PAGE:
Rex Elsass, chief executive of the largest Republican campaign advertising firm in the country, might have answered "yes" if he had been on the "Should we shoot all the consultants now?" panel at this year's Conservative Political Action Conference.
With a current and former client list that includes Kentucky Sen. Rand Paul, Ohio Gov. John Kasich, Indiana Gov. Mike Pence, former House Speaker Newt Gingrich and nearly 40 other lawmakers, Mr. Elsass, 50, sees himself as an ad man on a moral mission.
As part of his self-proclaimed war on consultancy greed and arrogance, he fired — and sued — his young protege, Nick Everhart, 33, the president of the Strategy Group for Media, the firm Mr. Elsass founded.
He is accusing Mr. Everhart, 33, of the greed, disloyalty and corruption that critics have said plague the political consultants' craft in general.
Mr. Elsass says he has been steaming over having to watch Democrats barely hide their glee over Republicans' criticizing their own consultants who spent and made big money on failed 2012 campaigns.
Mr. Elsass also spends and makes big money but wins races and recognition; last month he garnered 40 "Pollies" and 12 "Tellies," the political ad industry's top TV, video and film awards.
One day after winning the awards, Mr. Elsass fired and then sued the man he had chosen as president of his firm. Normally, the fired employee is the one who sues.
But Mr. Elsass, 50, the evangelical Christian founder and chief executive of the Strategy Group for Media, sees himself as an elections consultant cut from a different cloth — an image creator on a moral mission.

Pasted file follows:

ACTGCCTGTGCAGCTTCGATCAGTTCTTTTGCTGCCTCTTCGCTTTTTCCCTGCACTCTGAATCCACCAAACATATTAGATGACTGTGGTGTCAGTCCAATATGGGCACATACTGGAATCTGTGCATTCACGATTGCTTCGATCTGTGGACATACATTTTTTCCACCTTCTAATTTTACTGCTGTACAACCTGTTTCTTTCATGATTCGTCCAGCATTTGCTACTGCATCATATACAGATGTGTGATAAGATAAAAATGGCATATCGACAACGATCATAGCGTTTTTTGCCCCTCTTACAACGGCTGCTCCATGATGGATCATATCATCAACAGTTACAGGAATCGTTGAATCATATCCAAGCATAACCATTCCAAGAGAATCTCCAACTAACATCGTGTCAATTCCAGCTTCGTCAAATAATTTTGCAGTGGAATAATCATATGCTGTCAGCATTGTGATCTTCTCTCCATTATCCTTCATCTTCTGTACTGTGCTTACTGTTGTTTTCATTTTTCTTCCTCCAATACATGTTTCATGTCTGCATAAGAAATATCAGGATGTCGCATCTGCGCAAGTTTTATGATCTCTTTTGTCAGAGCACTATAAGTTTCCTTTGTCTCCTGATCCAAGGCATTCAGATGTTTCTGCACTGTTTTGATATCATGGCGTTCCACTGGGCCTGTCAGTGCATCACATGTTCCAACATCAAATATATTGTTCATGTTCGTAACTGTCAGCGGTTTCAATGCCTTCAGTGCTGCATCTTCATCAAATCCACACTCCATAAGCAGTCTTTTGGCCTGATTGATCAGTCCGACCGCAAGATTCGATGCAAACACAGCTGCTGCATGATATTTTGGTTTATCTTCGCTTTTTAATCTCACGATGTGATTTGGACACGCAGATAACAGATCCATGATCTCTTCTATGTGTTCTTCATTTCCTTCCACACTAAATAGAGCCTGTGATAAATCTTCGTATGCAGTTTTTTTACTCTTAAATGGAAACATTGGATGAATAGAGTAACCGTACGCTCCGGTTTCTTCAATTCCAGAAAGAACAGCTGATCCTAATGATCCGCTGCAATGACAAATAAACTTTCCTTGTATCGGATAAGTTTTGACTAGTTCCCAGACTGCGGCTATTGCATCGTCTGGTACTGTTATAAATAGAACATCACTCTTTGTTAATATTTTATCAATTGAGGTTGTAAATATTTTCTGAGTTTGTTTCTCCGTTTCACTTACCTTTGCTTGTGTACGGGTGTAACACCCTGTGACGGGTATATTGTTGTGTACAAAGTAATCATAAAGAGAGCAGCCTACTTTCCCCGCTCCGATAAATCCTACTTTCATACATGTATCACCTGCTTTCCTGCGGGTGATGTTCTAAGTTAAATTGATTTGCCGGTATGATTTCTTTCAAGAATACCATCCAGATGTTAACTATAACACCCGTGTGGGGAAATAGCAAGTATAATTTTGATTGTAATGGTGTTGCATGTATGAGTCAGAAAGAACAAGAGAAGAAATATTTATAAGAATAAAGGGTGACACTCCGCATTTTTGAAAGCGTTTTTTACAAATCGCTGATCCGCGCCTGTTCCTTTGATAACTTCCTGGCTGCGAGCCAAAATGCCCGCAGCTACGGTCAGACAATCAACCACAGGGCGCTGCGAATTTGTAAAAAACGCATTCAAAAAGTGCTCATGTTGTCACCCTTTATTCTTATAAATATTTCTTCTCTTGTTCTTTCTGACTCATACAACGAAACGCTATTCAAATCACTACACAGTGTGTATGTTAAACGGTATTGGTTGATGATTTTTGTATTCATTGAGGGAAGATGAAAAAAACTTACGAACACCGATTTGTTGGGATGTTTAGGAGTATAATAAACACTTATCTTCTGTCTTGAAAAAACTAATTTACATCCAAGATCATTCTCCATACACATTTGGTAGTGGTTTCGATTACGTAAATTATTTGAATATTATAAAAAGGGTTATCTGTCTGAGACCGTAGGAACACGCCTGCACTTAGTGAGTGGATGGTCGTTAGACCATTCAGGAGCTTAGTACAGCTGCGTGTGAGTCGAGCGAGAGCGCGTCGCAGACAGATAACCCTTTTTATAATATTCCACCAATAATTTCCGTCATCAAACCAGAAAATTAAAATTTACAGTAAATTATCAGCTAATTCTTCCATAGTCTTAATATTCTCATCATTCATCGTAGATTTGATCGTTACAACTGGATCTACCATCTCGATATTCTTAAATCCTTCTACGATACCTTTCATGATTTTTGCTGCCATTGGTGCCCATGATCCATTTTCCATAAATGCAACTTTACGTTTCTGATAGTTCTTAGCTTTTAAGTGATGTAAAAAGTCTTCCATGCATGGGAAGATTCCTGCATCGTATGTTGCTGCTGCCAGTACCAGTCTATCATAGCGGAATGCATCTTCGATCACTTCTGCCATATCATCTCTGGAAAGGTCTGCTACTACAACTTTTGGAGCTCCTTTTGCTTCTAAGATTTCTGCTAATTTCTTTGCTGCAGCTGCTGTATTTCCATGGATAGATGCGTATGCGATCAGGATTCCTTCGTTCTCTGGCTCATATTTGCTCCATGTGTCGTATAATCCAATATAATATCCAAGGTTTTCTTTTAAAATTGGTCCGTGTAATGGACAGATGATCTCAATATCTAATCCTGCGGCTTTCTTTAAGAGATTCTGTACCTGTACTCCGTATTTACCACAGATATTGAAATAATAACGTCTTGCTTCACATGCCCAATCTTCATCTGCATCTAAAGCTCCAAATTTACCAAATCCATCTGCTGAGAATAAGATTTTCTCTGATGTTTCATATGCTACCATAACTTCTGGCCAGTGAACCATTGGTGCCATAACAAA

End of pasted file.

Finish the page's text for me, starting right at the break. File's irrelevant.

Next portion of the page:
"The corruption of the consultant culture dishonors America's values by honoring greed over philosophy," he said. "It cheapens the sacrifice made by good men and women who serve in public office to protect the culture of our nation."
Mr. Elsass, careful not to speak or comment on his legal action against Mr. Everhart, said his condemnation of "consultant culture" is unrelated to the civil suit.
Mr. Everhart is equally reluctant to comment publicly on the legal action, saying only that he is "taking this civil case very seriously."
"Protecting my reputation, character and integrity against these claims, so that I can continue working in the political consulting field is very important to me," Mr. Everhart said.
Mr. Everhart worries that the public accusations in the Elsass civil suit are meant to keep him from earning a living in the craft he knows best.
He said that before firing him, Mr. Elsass insisted he sign a legal agreement not to compete with anything Mr. Elsass' firm does.
The venom toward Mr. Everhart is obvious in the words Mr. Elsass' associates choose.
"It's profoundly disappointing to us that a former executive in our firm sought to undermine our business," said Brian J. Berry, chief creative officer for the Elsass firm.
"Such actions only help the Democrats since we are a 'tip of the spear' firm electing more Republicans to Congress than any other company."
Some Republicans privately question the need to sue Mr. Everhart on top of firing him.
They say the legal action only serves to keep the consultancy craft in the public eye as though it were a criminal racket, instead of the necessary means for candidates to compete and make themselves known to voters.
Mr. Elsass' suit accuses Mr. Everhart of arrogant behavior and of stealing company direct-mail lists and computer programs.
Those close to Mr. Everhart said there are no such direct-mail lists or computer programs unique to Mr. Elsass' firm.
They say the real winners will be the Democrats, whose campaign techniques and machinery proved far superior to the GOP's in the 2012 presidential election — and with few accusations of consultant rapacity.
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